W3C home > Mailing lists > Public > www-rdf-interest@w3.org > October 2004

Re: RDF friendly XML

From: Thomas B. Passin <tpassin@comcast.net>
Date: Mon, 04 Oct 2004 23:07:48 -0400
Message-ID: <41621004.20903@comcast.net>
To: "www-rdf-interest@w3.org" <www-rdf-interest@w3.org>

Jan Algermissen wrote:
> 
> I am looking for material on making XML RDF friendly. Can anybody 
> help me with a few pointers?
> 
> I know the one by Bob DuCharme and John Cowan already, but is there 
> anything more detailed?

It can be fairly simple for a wide range of xml.  However, as we have 
pointed out in previous threads, it is not likely to happen fully 
automatically.

Start from the element of interest, which is probably the document 
element.  Then that is a resource that acts as a subject.  The rdf:type 
of that resource is given by its {namespace}name.

The immediate children of the root are either considered to be 
predicates (properties), or subjects.  You have to figure that out for 
each case, and it is not always obvious.  If a child is a predicate, 
then it can be left as is for rdf purposes.  If it is supposed to be 
subject (i.e., it has child elements that make statements about it), 
then you need to add an rdf:parseType='Resource' attribute to it.  This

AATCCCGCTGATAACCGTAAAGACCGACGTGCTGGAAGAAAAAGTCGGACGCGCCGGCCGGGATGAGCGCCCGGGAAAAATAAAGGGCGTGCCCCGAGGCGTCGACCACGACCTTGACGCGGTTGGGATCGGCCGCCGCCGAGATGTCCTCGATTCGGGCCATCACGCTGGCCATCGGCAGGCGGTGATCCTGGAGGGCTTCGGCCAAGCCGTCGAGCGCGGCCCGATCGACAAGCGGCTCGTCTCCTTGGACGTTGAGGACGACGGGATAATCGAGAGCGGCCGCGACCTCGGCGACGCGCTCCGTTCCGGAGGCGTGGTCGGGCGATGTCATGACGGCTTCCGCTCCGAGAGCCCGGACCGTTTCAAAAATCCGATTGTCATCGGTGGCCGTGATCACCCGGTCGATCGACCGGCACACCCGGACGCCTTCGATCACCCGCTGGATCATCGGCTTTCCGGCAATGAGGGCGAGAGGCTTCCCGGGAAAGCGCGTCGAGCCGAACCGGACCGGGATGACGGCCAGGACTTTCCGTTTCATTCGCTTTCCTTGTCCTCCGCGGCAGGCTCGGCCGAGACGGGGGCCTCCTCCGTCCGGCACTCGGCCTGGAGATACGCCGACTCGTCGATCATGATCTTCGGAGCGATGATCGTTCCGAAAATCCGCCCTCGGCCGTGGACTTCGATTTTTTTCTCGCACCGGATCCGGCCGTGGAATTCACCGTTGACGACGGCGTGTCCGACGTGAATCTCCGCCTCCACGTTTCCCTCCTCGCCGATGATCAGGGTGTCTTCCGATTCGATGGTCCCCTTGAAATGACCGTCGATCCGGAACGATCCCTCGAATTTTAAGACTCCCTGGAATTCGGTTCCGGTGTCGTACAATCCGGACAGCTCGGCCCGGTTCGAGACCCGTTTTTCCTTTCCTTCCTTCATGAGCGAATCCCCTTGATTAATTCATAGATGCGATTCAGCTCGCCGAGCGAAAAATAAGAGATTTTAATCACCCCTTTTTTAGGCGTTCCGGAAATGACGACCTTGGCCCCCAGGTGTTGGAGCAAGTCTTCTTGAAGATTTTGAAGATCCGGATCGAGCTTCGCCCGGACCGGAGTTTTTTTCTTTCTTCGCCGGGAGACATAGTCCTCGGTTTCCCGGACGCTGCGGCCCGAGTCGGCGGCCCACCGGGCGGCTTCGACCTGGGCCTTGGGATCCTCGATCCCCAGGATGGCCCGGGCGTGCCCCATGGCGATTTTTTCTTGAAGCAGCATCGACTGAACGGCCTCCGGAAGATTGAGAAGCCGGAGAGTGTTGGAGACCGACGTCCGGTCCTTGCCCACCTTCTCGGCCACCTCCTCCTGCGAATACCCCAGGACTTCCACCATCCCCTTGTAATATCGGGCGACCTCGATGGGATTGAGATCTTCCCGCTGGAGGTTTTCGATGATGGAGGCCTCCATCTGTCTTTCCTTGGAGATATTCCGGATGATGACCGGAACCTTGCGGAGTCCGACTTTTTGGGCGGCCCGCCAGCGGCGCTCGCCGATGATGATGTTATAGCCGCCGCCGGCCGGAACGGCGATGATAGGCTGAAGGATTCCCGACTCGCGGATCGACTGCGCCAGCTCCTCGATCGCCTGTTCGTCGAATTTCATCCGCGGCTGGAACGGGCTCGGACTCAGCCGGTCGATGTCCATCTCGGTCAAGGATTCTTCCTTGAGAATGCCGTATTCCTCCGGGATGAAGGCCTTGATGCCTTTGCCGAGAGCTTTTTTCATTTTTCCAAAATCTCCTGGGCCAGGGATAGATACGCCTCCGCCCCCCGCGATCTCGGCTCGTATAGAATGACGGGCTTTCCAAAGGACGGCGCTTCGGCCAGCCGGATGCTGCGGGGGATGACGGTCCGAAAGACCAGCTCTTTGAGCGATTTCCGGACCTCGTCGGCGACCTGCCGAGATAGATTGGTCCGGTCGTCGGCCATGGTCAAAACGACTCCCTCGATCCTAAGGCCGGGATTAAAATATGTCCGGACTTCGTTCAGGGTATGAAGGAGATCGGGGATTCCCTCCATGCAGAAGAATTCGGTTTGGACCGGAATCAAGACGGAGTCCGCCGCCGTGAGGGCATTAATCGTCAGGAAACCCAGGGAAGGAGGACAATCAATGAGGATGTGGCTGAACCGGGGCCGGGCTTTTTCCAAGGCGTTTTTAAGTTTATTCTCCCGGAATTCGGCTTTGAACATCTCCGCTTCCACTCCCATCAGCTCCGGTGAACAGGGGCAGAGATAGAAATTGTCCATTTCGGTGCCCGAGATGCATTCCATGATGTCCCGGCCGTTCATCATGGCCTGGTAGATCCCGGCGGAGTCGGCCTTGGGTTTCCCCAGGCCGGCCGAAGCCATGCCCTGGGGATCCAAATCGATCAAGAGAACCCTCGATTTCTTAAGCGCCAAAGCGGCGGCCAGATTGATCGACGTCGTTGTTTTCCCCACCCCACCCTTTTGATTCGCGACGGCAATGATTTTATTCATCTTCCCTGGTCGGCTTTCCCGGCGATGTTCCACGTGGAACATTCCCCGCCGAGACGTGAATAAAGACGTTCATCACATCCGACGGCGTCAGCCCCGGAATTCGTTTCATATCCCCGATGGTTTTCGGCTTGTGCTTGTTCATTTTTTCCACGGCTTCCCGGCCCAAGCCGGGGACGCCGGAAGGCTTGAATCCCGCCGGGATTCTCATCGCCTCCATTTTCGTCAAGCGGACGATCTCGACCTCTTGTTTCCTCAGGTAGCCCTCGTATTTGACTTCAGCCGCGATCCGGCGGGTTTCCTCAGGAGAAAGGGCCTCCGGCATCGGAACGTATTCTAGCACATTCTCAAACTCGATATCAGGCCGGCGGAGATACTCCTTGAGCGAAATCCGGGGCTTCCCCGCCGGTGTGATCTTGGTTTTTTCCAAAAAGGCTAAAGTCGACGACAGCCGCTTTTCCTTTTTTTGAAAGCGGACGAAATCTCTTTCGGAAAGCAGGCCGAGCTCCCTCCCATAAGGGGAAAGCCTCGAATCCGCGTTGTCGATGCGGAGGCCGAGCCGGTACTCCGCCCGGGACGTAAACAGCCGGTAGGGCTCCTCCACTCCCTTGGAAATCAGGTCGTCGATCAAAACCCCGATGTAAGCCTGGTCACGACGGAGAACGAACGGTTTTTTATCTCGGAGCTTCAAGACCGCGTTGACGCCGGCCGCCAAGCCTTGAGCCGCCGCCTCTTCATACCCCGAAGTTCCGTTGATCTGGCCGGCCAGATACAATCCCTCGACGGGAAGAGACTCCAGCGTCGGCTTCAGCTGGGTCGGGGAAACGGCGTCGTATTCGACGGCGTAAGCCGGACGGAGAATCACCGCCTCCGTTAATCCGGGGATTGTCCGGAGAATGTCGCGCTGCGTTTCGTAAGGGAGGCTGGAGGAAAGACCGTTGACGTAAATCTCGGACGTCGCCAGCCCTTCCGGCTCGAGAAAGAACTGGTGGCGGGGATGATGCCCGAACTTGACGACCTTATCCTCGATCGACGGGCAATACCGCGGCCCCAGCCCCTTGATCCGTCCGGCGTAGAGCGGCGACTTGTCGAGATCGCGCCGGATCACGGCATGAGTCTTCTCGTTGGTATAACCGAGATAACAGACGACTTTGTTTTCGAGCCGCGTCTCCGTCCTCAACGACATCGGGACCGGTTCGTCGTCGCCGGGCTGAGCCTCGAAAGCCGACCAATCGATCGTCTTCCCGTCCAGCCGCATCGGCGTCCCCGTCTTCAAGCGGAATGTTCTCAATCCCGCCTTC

causes a strategic bnode to be added.

Continue this breakdown recursively.  Sometimes you have to add an 
rdf:resource='...' attribute to an element, usually not.  Attributes 
will usually turn into predicates.

This approach will probably take care of the majority of most common 
xml.  If order of child elements is important (and often it is not), you 
have to add an rdf:parseType='Collection' (if I am remembering the 
syntax correctly) at various points.

I have found that this approach is simple, and lets you use "ordinary" 
xml as rdf with minimal changes.  In turn, this means you can create a 
schema or dtd for the xml format, which can be useful.

Basically, this method is the "striped" method, except where proper 
striping is not present, you fix it by adding parseType='Resource', or 
parseType='Collection'.  In some -maybe many - cases, a predicate is 
simply implied but not actually present, and the parseType='Resource' is 
a way to work around that without having to actually add new layers to 
the original xml.

Cheers,

Tom P

-- 
Thomas B. Passin
Explorer's Guide to the Semantic Web (Manning Books)
http://www.manning.com/catalog/view.php?book=passin
Received on Tuesday, 5 October 2004 03:07:12 GMT

This archive was generated by hypermail 2.2.0+W3C-0.50 : Monday, 7 December 2009 10:52:09 GMT